Archive for January, 2010

My $60 tulip …

I bought several dozen tulips last fall. All but a few were planted in the ground. This is all I have to show for my efforts.

My neighbor has dozens of naturalized tulips. I thought they were a safe bet. But no, the squirrels just thought I’d buried their food.

Then there’s my Sarcococca (sar-ko-KOAK-ka) plant – touted for its “intense” even “piercingly sweet” fragrance. I was advised to plant it near an entry way as the fragrance would overwhelm a 100 foot area.

I must not have the “confusa” cultivar (but rather the “ruscifolia“). For the 2nd year running I can barely detect any fragrance (if at all).

On the other hand, my witchhazel (Hemamelis “Arnold Promise”) is blooming and nicely scented. I still have to put my nose in it, but it has a delicate powdery fragrance — very distinctive and “bewitching”.

The crocus are budding up and the primulas are developing.

Another casualty has been the lovely pink camellia by my front door. It’s been full of plump buds since last summer. But those over-ripe buds proved to be no match for a hard freeze in early December when the temps dropped to 10 degrees at night.

My camellia now has a skirt of plump brown dead buds. So much for best laid plans. As Robert Burns avowed, they “gang oft astray”.


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My “shed”

I’m training to be a watershed steward. It is SO fascinating! I’ve only taken one night’s class and I learned so much already. So here’s the big picture for Clark County, WA:

… and here’s the smaller picture of Burnt Bridge Creek:

Now of course these are both ‘small’ pictures. They’re both part of the Columbia River basin — which flows through seven states and two countries. It’s the size of France!

Watersheds are always named for the body of water they flow into. Their perimeter is defined by the uppermost points — which aren’t always obvious, I must point out. There are no less than 5 aquifers underneath Vancouver and Portland. My tap water comes from wells as deep as 1,000 feet.

In Clark county the water moves at a rate of about one mile per year in a SW direction. Whatever goes in the ground comes out in the tap. Even washing your car in the street (or driveway) is a no-no. (I had no idea!) Any commercial car wash has to treat all the runoff before it goes into the storm drains! Needless to say, we don’t have a lot of car washes in town.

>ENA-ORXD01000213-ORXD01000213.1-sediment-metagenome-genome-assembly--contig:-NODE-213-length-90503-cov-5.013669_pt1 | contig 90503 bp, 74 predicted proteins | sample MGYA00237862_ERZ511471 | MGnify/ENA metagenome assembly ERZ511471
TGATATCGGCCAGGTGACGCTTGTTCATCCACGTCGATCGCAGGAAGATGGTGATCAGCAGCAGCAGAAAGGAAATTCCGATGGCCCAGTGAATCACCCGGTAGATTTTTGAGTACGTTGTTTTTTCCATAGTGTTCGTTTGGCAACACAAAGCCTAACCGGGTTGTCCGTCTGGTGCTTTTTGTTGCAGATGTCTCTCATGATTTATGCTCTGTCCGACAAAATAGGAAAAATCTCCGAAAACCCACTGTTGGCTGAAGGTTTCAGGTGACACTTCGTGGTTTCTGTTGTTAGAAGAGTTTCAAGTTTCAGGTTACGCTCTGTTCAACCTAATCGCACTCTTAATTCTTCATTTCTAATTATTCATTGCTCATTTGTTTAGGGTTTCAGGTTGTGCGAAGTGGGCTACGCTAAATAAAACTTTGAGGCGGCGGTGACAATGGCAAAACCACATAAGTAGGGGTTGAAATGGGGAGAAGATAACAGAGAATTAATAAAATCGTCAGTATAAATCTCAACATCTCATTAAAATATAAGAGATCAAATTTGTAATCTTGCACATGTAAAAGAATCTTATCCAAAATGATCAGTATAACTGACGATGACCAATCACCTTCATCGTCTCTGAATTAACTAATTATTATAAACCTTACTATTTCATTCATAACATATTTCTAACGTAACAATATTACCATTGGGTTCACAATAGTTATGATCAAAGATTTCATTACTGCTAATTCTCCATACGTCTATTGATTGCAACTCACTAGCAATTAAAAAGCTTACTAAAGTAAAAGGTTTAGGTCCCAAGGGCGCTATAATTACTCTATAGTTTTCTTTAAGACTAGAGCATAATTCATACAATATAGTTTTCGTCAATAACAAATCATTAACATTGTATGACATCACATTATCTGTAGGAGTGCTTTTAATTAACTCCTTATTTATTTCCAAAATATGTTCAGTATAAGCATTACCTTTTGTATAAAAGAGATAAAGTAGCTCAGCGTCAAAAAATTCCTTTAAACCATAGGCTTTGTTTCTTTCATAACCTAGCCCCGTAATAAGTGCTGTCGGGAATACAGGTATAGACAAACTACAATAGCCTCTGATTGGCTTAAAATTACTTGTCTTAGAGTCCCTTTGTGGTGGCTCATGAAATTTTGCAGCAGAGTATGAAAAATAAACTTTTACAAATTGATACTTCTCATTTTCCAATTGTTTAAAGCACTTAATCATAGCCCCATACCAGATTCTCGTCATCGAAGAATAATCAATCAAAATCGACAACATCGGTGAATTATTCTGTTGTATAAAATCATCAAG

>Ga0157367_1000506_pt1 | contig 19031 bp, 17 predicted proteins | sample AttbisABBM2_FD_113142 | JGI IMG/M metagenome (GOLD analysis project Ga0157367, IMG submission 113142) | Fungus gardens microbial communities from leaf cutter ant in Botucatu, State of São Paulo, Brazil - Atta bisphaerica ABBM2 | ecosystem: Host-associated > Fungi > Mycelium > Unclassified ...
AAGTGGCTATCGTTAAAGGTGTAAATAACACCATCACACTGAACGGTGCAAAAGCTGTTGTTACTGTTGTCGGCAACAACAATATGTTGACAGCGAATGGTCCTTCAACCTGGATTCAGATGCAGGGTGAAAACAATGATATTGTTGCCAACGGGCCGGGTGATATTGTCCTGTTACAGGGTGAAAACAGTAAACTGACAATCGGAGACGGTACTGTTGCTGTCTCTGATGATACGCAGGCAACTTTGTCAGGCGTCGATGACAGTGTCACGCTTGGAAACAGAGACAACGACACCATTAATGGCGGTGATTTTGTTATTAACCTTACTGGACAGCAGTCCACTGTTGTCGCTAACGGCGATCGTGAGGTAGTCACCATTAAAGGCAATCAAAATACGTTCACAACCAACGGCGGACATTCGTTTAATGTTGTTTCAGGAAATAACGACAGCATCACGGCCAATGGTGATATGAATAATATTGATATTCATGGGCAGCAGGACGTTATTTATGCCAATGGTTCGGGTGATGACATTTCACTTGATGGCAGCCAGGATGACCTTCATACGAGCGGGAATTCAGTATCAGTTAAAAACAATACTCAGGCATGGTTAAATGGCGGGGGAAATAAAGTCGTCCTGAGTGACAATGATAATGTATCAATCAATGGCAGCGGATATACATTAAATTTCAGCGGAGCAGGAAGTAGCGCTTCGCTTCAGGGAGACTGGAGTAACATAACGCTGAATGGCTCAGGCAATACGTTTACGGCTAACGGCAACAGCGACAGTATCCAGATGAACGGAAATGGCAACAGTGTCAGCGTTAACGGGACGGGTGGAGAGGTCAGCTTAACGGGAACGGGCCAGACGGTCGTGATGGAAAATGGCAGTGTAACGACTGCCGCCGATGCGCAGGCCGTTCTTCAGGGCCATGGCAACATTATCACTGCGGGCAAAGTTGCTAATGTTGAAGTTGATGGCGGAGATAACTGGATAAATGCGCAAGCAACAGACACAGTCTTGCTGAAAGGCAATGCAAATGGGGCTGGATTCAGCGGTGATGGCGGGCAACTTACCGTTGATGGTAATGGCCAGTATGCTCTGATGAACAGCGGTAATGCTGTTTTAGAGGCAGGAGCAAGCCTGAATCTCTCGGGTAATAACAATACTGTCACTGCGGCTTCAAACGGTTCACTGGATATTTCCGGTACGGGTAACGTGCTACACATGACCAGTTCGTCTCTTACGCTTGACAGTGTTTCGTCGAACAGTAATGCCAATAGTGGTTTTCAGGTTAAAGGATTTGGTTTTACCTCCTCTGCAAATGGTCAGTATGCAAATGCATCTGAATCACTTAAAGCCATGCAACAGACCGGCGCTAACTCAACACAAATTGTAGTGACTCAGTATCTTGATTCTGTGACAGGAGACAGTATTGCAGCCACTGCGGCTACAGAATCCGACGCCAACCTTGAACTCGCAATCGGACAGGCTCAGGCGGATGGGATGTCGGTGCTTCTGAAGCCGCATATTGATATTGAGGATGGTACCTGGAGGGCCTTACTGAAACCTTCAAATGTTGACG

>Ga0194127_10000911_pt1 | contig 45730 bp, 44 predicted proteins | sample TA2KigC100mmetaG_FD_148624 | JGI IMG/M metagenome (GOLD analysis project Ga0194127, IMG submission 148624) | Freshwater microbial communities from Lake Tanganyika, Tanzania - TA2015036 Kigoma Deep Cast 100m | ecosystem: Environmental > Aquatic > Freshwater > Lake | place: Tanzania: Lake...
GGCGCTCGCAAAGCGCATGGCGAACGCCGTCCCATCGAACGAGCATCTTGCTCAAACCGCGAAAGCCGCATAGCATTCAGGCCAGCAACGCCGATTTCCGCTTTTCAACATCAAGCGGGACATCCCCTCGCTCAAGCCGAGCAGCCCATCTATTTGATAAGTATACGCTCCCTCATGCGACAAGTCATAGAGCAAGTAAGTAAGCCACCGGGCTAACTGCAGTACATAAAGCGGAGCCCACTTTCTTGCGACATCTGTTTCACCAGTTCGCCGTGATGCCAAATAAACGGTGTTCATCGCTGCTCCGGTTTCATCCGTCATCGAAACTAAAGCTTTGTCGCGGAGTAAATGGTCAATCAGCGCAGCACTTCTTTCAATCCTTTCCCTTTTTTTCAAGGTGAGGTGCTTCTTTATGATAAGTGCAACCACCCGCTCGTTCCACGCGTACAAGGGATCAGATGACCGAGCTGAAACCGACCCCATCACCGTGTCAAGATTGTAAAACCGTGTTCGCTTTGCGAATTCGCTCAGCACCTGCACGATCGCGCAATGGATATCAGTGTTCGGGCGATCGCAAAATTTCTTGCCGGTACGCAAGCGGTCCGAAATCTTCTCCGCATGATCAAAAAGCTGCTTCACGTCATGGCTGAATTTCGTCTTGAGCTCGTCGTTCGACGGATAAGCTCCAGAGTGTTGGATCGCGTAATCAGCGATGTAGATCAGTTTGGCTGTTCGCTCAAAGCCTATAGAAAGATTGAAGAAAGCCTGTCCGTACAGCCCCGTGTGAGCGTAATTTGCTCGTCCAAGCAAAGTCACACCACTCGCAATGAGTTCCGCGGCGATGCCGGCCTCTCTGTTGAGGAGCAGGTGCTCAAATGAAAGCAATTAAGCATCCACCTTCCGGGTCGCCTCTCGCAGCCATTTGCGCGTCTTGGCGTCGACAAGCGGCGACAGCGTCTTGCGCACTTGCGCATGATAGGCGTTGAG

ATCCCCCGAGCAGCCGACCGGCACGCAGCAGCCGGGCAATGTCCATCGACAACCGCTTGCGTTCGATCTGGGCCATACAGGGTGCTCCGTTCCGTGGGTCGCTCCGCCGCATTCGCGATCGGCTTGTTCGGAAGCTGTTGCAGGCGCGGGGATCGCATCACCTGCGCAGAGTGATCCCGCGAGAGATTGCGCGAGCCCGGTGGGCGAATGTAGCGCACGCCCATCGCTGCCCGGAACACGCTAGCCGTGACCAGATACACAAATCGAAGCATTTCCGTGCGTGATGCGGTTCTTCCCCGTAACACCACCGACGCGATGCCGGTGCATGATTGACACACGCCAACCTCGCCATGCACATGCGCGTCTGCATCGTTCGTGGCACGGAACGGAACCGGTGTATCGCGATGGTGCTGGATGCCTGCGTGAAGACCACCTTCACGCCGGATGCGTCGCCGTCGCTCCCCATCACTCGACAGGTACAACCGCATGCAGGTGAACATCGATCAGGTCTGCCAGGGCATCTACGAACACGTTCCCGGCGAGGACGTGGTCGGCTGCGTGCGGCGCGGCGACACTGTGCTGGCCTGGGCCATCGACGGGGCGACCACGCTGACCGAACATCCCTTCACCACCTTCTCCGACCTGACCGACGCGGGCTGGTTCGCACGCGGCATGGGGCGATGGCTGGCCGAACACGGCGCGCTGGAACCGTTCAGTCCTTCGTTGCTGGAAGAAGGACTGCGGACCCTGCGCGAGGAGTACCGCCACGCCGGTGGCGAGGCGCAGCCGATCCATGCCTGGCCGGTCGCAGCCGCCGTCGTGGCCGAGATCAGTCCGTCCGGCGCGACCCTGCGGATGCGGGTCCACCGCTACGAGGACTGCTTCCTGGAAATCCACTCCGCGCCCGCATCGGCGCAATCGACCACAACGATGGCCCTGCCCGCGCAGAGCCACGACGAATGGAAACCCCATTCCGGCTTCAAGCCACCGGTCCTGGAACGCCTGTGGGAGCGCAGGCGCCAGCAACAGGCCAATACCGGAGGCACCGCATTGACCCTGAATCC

Every neighborhood in town has what I’ve called a “bio-swale”. The correct term is a “depression pond”. They’re the size of a family home lot and seem to be depressed about 6-10 feet. The idea is for the storm water to percolate through the earth rather than run into the storm drains and treatment plants.

We also have several water treatment facilities. They’re good as far as they go. Hormonal and pharmaceutical waste remains to be resolved.

Here’s a terrific link to a web tour of the hydrological cycle (and much more). Image below courtesy of NOAA.

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Port of Call

Hello again! It’s taken me a while to get back in the saddle after being away for 2 weeks in the SF Bay Area and a 10 day trip to La Paz, Baja California. Came home sick as a dog. Yeah, yeah … life is rough.

OK, my latest venture was a tour of the Port of Vancouver. First off it’s “public” — that’s right state owned. Folks in Washington stateĀ  had their fill of “corporatocracy” (from the railroads) back in the 1911 and passed the Port District Act. That’s their logo … I thought it was so neat (doubles as bow of ship or mountain).

No photos were allowed on the tour … what with homeland security. The photo above was on the web so I suppose it’s legal to reproduce.

A few Vancouver port factoids (as I remember them):

  1. exclusive West coast port of entry for Subaru
  2. niche market for wind-energy turbines (they’re big and heavy!)
  3. 6 different types of wheat … mixed by formula at the port!

Wind energy is the biggie. It’s keeping the port afloat in this down economy. Just one blade is 160 feet long — but a mere 10 mph breeze will turn them. These will be shipped by rail throughout the mid-west.

This market was made possible by a pair of very large cranes — at one time the largest in the country. Ours are blue.

Do you have a port in your area? All I can say is, go visit it!

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